Ginger Hibiscus | Ginger Hibiscus | Sense of an Ending at Theatre503
Ginger Hibiscus | Sense of an Ending at Theatre503
Ginger Hibiscus | Sense of an Ending at Theatre503
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20 May REVIEW: Sense of an Ending at Theatre503

Rwanda, 1999, and the population is still coming to terms with a genocide perpetrated half a decade ago. An unarguably awful occurrence, it’s one of the – thankfully – rare occasions where a population can accurately be described as having been decimated. Decimated. Meaning more than 1 in 10 members of the country’s population were killed, all in just a few weeks of April 1994. That’s more than eight hundred thousand men, women and children. As the world looked on, a group of the predominantly Hutu ruling elite set out to eradicate the Rwandan Tutsi population, killing any Tutsis, moderate Hutus or anyone belonging to any other ethnic grouping that stood in their way.

SOAE Dress © Jack Sain 2015-0845If, as humans, we learn by heeding the lessons of the past, then we have to remember. We have to examine what happened, what the international community should, and could, have done, and we have to get over our squeamishness about the brutality experienced by so many people to actually talk about what happened. Sense of an Ending opens that conversation, and just over 20 years on pushes genocide back into our collective consciousness.

When a New York Times journalist goes in search of a story to resurrect his career, he ends up in a Rwandan prison, interviewing a pair of Hutu nuns charged with being complicit in crimes against humanity and homicide during the events of April 1994. But in a conflict where the line between right and wrong was never clear, and responsibility wasn’t always easy to attribute, can he – and the courts – come to the right conclusion?

Contributing to both improving the awareness and dialogue around the Rwandan genocide, as well as asking important questions around the degree to which people are – and should be – held accountable not only for their actions, but for actions they could have, but didn’t take, Ken Urban’s play, Sense of an Ending offers more than a little food for thought. In equal parts challenging and harrowing, slick production values and strong acting lend the play a critical air of authenticity, and the way Cecilia Carey’s set accommodates both action and passive observation serves as a reflection of the different roles everyone – yes, everyone – played during the genocide.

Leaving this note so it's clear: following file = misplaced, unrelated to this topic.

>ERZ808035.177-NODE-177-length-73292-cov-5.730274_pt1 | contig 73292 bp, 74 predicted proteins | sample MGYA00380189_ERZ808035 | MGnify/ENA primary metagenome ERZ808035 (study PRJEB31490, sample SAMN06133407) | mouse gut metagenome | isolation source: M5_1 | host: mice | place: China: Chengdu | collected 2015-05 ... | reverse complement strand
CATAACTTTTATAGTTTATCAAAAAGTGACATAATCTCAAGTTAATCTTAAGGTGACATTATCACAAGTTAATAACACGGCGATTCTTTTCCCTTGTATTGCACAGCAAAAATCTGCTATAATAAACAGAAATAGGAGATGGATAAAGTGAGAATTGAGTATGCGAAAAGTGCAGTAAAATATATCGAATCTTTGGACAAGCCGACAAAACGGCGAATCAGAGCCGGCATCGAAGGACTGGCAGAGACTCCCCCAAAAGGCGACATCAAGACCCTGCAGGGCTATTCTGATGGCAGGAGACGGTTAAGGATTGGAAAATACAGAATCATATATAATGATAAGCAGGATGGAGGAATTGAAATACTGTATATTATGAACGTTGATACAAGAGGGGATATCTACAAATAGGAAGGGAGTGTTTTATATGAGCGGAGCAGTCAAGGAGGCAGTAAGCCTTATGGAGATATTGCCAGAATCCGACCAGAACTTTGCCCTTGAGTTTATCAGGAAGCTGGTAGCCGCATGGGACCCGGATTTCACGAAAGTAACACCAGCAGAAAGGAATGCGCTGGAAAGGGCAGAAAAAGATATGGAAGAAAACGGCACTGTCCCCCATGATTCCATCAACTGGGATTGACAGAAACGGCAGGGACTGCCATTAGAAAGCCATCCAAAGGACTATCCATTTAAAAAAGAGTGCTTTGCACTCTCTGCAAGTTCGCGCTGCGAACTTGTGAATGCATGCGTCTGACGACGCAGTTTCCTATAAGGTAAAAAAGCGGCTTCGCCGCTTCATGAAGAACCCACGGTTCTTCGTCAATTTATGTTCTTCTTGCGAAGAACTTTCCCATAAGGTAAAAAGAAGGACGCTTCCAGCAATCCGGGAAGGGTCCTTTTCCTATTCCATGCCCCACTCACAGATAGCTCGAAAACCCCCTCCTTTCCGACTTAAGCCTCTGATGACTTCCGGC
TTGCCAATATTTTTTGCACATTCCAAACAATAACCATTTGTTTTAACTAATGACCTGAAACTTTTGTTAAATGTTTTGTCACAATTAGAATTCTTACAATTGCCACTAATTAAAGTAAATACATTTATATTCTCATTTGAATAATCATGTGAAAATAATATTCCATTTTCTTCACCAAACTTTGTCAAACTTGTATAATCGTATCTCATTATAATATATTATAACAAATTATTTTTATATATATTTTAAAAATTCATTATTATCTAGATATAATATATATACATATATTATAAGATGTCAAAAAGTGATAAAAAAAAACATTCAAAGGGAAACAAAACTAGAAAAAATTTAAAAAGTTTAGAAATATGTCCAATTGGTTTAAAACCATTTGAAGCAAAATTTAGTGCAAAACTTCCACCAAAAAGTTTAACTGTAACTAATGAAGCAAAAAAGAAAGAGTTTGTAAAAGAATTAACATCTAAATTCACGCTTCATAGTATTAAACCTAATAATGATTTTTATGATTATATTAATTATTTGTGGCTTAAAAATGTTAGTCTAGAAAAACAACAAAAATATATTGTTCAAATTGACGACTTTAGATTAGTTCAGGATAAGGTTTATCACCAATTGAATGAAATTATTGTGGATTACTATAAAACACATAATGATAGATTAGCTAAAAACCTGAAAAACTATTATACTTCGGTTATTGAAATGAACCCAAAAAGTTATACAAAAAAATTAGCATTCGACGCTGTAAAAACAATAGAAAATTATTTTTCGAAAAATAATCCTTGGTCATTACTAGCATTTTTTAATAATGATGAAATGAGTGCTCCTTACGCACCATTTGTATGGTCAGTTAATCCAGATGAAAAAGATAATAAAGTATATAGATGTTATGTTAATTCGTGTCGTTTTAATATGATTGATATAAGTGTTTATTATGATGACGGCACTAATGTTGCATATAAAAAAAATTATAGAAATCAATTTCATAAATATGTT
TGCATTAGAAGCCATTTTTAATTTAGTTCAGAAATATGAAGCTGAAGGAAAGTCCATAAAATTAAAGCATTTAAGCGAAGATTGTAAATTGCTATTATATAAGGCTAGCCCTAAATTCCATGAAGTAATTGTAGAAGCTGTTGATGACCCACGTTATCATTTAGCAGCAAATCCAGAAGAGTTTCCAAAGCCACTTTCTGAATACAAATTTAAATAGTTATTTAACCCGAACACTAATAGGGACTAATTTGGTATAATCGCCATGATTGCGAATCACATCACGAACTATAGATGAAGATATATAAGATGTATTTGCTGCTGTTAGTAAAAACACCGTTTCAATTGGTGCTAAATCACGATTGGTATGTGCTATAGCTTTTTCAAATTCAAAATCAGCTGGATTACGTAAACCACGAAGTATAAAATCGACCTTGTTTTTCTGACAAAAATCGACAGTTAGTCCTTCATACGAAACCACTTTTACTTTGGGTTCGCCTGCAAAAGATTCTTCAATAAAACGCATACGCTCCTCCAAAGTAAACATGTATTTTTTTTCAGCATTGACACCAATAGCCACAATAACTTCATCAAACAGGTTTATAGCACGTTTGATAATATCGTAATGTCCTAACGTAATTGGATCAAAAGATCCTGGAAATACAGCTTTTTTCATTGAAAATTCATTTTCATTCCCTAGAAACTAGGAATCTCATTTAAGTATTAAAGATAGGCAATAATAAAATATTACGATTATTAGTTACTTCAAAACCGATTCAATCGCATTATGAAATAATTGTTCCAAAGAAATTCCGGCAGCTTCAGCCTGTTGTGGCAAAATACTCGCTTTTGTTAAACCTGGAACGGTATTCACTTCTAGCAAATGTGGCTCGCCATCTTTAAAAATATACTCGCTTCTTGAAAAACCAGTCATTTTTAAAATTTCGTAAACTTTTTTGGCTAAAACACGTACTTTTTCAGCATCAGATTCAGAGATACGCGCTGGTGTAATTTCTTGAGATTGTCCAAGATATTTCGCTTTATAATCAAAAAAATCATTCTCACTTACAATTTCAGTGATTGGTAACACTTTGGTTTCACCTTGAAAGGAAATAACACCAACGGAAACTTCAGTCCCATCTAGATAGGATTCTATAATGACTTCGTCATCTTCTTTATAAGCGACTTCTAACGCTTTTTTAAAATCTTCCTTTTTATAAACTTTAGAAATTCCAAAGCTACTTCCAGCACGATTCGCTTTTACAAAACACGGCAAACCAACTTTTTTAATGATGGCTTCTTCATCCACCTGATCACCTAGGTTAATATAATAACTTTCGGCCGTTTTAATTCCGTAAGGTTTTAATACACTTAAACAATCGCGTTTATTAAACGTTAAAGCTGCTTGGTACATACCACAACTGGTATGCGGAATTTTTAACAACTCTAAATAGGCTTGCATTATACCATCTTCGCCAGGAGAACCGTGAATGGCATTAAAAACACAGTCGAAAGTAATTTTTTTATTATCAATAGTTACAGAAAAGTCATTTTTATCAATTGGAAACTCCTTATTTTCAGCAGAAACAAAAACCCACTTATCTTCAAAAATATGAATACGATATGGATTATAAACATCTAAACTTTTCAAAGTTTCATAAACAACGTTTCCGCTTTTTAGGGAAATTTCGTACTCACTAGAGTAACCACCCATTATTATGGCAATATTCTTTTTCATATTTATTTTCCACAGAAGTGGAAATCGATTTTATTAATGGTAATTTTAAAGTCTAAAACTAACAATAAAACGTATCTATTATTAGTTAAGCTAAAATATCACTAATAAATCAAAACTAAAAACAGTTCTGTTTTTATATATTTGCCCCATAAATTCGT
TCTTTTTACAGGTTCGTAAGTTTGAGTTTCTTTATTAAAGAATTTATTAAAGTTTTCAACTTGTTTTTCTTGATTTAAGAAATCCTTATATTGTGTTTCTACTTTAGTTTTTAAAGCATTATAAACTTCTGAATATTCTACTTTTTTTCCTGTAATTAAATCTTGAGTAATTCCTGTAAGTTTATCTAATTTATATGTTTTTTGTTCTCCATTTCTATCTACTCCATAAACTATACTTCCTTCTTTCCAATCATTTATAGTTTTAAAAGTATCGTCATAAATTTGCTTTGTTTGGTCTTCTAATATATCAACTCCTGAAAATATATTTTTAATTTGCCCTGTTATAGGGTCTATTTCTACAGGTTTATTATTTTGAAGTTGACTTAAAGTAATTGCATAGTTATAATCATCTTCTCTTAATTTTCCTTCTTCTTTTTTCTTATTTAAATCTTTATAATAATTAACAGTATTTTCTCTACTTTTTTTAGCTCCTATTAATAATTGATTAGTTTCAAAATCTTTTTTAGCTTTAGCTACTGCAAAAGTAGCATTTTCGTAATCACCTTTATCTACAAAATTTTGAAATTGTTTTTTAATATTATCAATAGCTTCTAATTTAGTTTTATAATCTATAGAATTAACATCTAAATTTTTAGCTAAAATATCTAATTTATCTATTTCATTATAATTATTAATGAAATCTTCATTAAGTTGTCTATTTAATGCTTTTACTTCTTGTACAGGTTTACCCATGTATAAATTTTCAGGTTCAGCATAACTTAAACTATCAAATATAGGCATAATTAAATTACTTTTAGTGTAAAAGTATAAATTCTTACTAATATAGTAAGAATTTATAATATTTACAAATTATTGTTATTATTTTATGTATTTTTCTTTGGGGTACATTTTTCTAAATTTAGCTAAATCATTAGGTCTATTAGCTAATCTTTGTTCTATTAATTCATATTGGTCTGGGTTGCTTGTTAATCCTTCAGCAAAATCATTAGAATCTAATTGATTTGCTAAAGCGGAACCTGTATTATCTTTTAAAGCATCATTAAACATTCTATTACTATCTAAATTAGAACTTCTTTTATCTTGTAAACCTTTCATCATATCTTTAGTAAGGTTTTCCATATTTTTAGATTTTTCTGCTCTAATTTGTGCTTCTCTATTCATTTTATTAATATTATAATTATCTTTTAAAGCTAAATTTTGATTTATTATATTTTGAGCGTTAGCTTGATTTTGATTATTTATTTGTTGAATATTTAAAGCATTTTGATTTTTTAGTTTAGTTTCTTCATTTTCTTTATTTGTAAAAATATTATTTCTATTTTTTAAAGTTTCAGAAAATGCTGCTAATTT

The decision, carried both through Ken Urban’s script and Jonathan O’Boyle’s direction not to attempt to depict violence on stage is certainly the right decision – the only decision – avoiding presenting a level of violence that would be unacceptable to any audience, whilst refusing to do the victims – both alive and dead – the disservice of diluting what happened. But it also swings the focus of the play away from a nitty-gritty, almost gratuitous, recollection of the unimaginable, and towards reflection and introspection, giving space to consider the questions around morality, responsibility and participation.

SOAE Dress © Jack Sain 2015-0914Benefitting from such nuanced production, Urban’s script develops well, progressing much like the dawn unfurling of a terrible butterfly’s wings; as they open up, and the story begins, only the silhouette, or the vague facts are visible, but as those wings unfold and day breaks, the colours are picked out, and the details are filled in, details that had always been there but that were just never quite visible. Beautifully crafted and emotionally astute, it’s a script that even with very little action is utterly compelling, honing in on specifics without ever losing sight of the wider picture.

It feels entirely wrong to rave about Sense of an Ending, as the only conceivable response is still and silent contemplation. But as a play screaming with raw intensity, and the ability to provoke such a powerful emotional response, it’s very difficult not to. It is, in so many ways, a play that’ll leave its mark on both your head and your heart.

For tickets and information:
Venue: Theatre503
Dates: 12th May – 6th June 2015
Images: Jack Sain

Star Rating

Ginger Hibiscus don’t like using stars as a headline; we think they’re too reductionist, and that decision-making based on stars misses the point of a review. Just as you wouldn’t judge a personality using a five-point scale, theatre is multi-dimensional. So have a read, and then look at the stars afterwards.
Okay, fine, but how many stars do you give it? Click here